Diana Mariska, Jakarta – Representatives of the victims of human rights violations in Indonesia have called on the National Human Rights Commission, or Komnas HAM, to continue its investigation into the cases and bring the perpetrators to justice.
The representatives, which included families of the victims, Amnesty International and the Commission for Missing Persons and Victims of Violence (Kontras), submitted three demands to Komnas HAM in Jakarta on Monday.
The first was to use the results of a recent survey by Komnas HAM to put pressure on President Joko "Jokowi" Widodo to find just resolutions for past cases of human rights abuses.
The survey, carried out in collaboration with Kompas' Research and Development Center, had 62.1 percent of the respondents agreeing that severe cases of human rights violations must be brought to the national human rights court.
Meanwhile, 37.2 percent agreed the cases should be brought to the international human rights court.
Among the cases included in the survey were the 1965-1966 mass killings, when hundreds of thousands of Indonesian Communist Party (PKI) members were slaughtered across the country on the pretext that the party had attempted a coup.
There were also the spate of mysterious shootings in 1982-1985, known as "Petrus" ("Penembak Misterius," or Mysterious Shooters), which activists suspected were members of the armed forces executing alleged criminals on the streets without trials.
The Talangsari incident in 1989 involved a clash between the army and an Islamist group in Lampung. A Komnas HAM report in 2008 put the death toll at 130 civilians.
Other unresolved cases were a series of student shootings during the Reformasi protest movement, known as the 1998 Trisakti incident, 1998 Semanggi I incident and 1999 Semanggi II incident.
The May 1998 tragedy saw mobs storming Chinese enclaves in cities across Indonesia. Thousands of Chinese-Indonesian women were raped and murdered during two weeks of rioting.
The survey also mentioned the kidnappings of student and political activists in 1997-1998 that implicated current defense minister Prabowo Subianto, and human rights violations in Papua.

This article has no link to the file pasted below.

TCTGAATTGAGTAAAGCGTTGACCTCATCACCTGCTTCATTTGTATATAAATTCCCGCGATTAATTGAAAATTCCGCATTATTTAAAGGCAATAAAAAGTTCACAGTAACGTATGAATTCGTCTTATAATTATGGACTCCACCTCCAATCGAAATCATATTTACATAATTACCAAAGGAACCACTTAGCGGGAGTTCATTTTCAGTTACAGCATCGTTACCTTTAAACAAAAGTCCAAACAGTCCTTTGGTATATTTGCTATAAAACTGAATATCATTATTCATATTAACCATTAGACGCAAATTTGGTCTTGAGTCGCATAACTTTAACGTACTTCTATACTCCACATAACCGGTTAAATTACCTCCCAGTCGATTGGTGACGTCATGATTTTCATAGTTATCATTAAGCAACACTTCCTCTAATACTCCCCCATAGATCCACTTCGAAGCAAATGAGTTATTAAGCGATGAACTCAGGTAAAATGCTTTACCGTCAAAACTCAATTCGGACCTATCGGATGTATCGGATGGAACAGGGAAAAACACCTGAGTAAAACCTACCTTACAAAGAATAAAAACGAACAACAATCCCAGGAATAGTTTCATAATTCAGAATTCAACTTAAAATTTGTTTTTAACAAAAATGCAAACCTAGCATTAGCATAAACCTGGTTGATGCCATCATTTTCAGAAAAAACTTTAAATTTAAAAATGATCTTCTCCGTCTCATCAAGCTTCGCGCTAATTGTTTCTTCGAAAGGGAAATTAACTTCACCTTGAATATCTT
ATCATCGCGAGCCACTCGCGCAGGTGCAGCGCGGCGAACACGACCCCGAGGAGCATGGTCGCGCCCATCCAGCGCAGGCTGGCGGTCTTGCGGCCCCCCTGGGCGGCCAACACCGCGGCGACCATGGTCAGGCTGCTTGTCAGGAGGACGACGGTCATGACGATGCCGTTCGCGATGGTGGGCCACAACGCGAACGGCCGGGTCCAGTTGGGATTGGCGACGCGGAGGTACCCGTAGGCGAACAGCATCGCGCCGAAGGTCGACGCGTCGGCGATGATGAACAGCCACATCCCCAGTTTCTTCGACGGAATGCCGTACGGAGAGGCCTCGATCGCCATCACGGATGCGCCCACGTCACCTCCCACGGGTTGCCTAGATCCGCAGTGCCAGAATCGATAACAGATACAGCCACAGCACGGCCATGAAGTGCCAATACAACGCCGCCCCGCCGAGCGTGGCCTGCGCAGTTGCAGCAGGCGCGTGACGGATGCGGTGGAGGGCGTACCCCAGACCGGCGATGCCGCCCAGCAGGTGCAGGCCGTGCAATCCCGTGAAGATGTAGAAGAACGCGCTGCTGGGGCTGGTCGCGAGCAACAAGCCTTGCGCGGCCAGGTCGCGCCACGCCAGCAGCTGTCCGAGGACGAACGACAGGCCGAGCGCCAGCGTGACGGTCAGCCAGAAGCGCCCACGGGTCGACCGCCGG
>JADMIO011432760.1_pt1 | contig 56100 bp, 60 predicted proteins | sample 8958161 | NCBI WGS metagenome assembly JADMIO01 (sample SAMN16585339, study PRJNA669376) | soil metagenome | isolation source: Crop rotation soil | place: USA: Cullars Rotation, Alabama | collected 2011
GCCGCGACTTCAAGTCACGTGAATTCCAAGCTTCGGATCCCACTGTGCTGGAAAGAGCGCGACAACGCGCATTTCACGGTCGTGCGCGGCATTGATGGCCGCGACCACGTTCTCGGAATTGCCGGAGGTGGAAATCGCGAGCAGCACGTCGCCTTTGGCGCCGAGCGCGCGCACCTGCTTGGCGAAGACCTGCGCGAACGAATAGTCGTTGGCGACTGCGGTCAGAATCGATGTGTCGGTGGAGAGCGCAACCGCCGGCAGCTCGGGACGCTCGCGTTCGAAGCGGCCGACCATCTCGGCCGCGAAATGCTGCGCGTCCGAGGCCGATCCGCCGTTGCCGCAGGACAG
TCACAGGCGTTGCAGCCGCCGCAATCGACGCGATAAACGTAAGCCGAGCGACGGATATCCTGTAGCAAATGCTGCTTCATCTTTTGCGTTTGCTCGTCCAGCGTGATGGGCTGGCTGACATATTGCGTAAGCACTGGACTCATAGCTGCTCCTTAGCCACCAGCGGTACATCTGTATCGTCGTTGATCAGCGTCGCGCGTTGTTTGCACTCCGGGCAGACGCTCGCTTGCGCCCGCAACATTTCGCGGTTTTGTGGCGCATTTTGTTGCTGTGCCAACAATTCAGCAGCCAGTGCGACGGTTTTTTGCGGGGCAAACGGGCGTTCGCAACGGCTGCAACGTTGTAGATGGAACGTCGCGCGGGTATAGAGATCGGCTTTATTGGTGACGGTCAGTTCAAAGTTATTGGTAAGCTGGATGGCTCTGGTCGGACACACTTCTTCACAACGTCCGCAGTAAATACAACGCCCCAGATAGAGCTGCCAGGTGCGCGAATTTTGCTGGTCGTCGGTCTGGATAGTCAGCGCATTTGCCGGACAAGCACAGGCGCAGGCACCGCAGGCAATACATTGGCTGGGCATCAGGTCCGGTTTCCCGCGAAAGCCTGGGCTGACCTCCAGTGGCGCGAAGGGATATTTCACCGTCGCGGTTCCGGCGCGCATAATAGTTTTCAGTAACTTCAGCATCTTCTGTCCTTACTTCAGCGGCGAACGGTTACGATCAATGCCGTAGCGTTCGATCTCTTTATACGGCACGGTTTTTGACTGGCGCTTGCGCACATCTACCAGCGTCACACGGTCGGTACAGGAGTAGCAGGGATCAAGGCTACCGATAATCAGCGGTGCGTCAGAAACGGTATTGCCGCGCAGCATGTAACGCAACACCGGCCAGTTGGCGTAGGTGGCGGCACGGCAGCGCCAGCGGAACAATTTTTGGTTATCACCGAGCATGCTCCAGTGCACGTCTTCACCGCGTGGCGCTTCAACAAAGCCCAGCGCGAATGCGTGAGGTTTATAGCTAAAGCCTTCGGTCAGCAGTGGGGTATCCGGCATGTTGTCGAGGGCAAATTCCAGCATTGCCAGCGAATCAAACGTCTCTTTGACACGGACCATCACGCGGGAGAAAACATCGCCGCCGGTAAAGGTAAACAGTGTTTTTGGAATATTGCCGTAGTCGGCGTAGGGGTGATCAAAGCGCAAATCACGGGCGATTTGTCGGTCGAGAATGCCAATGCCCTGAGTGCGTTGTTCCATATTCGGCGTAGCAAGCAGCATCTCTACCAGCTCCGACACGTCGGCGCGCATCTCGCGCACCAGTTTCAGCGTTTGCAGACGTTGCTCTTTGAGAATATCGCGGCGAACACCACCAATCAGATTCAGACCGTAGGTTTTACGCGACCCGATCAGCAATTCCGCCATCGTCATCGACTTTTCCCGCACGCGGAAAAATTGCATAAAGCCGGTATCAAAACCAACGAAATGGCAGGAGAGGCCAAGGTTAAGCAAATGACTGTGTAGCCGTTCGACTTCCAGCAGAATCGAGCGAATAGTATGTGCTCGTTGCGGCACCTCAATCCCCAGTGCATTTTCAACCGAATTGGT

The victims' representatives also demanded that Komnas HAM use its authority, granted by the 1999 Law on Human Rights and the 2000 Law on Human Rights Court, to resolve these cases and find justice for the victims.
They argued that if the cases were thrown out by the Attorney General's Office, Komnas HAM has the right to request assistance from the national human rights court to summon the alleged perpetrators by force, as regulated in article 95 of the 1999 Law on Human Rights.
Their last demand was for the Komnas HAM to put pressure on the government to resolve these cases and put a stop to criminal impunity.
No political will from government
Komnas HAM commissioner Choirul Anam said the commission remains committed to solve past human rights cases. But the effort has become a race against time since some of the perpetrators and the victims had already passed away.
"We will never stop investigating these cases. We continue to hear statements and confessions from the people involved. There is still a chance that we can uncover these cases. I can't see any reason why the government should shelve them," Choirul said.
However, Choirul said the government does not seem to be showing any political will to do so and that Komnas HAM's authority is severely limited.
"Technically, we need an investigation order, so give us one. For example, to exhume corpses or seize documents. But we've received none so far. The government just hasn't shown any political will [to find justice for the victims]," Choirul said.